Government plans to spend P1.76 billion next year for free Wi-Fi in public areas, which, if approved, would bring to P4.81 billion the amount allocated for the project since 2015, Sen. Ralph Recto said on Saturday, Sept. 3.
Under the 2017 proposed budget of the newly-created Department of Science and Technology (DICT), Recto said funding for what is officially known as the “Free Internet Wi-Fi Connectivity in Public Places” will go up by P107 million, from P1.65 billion this year.
“With the proposed funding, the project, which aims to provide free broadband Internet access to 1,462 towns and 44 key cities nationwide, is sustained,” Recto said.
The first phase of free WiFi project covered selected schools, hospitals, government offices, and transportation terminals in 2015. It has a maiden funding of P1.4 billion.
For this year, a progress report sent to Recto by the Department of Science and Technology (DOST) officials in May said work on the following areas with the corresponding number of sites will commence in June:
National Capital Region (186 sites), Region 1 (257), Region 2 (13), Region 3 (96), Region 4A (135), Region 4B (29), Region 5 (60), Region 6 (31), Region 7 (83), Region 8 (66), Region 9 (29) and Region 11 (64).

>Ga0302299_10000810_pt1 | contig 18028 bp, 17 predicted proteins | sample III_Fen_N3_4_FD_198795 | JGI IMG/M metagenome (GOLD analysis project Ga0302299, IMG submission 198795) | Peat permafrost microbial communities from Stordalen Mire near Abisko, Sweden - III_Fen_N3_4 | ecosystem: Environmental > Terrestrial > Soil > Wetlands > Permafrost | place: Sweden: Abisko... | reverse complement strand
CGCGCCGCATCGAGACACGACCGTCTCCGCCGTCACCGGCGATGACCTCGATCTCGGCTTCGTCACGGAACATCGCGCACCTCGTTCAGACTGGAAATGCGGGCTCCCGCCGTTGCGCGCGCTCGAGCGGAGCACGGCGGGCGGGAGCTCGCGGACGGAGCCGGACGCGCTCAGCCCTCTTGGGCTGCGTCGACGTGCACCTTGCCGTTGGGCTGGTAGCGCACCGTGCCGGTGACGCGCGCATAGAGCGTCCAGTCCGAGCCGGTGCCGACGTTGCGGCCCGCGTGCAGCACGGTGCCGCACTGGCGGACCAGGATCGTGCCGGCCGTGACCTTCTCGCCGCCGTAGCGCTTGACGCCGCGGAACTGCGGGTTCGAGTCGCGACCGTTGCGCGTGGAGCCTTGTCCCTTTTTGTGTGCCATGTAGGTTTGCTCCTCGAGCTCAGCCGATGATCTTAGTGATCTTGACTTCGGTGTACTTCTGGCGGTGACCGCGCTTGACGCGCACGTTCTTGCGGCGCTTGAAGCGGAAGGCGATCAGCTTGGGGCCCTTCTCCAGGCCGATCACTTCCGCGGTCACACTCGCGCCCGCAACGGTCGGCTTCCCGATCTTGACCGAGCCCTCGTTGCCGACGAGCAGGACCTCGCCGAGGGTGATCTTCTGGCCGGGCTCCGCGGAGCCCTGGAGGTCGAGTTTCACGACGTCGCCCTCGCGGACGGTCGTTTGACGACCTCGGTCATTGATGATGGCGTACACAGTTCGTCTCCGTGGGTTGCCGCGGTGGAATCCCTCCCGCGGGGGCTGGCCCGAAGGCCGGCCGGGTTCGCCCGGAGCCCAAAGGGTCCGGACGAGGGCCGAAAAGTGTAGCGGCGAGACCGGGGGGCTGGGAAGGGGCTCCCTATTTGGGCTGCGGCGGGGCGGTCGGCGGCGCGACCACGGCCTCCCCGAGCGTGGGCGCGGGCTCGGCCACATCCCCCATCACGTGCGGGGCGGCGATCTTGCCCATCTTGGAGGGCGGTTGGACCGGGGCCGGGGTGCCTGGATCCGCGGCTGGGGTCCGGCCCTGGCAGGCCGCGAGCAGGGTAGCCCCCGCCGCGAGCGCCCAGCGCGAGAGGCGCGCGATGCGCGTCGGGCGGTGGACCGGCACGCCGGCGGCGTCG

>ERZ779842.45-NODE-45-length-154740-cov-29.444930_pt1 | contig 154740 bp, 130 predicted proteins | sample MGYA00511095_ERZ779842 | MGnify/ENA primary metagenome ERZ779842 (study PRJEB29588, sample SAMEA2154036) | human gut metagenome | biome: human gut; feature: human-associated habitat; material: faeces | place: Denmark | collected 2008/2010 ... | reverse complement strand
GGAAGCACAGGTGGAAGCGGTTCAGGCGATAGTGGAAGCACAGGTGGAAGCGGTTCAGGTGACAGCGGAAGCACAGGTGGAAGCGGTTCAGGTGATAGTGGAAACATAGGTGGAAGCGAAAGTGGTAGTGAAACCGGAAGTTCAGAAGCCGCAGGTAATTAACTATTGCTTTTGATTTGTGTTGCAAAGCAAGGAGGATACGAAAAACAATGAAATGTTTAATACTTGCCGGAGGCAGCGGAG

Under the original plan, no-charge Wi-Fi access will be set up in selected airports, hospitals, public schools, plazas, seaports, government offices and other public places.
The idea, Recto explained, is to choose installation areas which will yield the greatest public benefit. “We would like these Wi-Fi hotspots to create value, promote education, help trade and travel, cut red tape in public offices, and be a lifeline to those who are in distress,” he said.
Recto said free Wi-Fi access in major government hospitals is important so that the sick and those who take care or treat them “can have a lifeline they can use to call a friend.”
“In schools, its benefits are obvious — to help students and teachers with their research,” he said.
Providing internet access in airports, seaports, and terminals “will be a big help to tourists and travelers,” Recto added.
But in the “age of Duterte”, Wi-Fi is a major tool in cutting red tape and in making “papers and processes” move faster in government offices.
It should be installed in frontline government offices which “draw the longest queues and the largest crowds,” he said.
“If you’re at the NSO at may problema ka sa birth certificate mo, kung may access doon, pwede mong i-Viber ang kailangan pang dokumento,” Recto said.
“Pwede siguro lagyan yung mga itinatayong one-stop-shop for OFWs. Maliit lang na gastos ito kumpara sa malaking ambag nila sa ating ekonomiya,” the senator said.
“Or kung nasa Civil Registrar’s office ka at may problema ka sa marriage certificate mo, doon mismo pwede kang tumawag sa sino mang makakatulong sa ‘yo,” he added.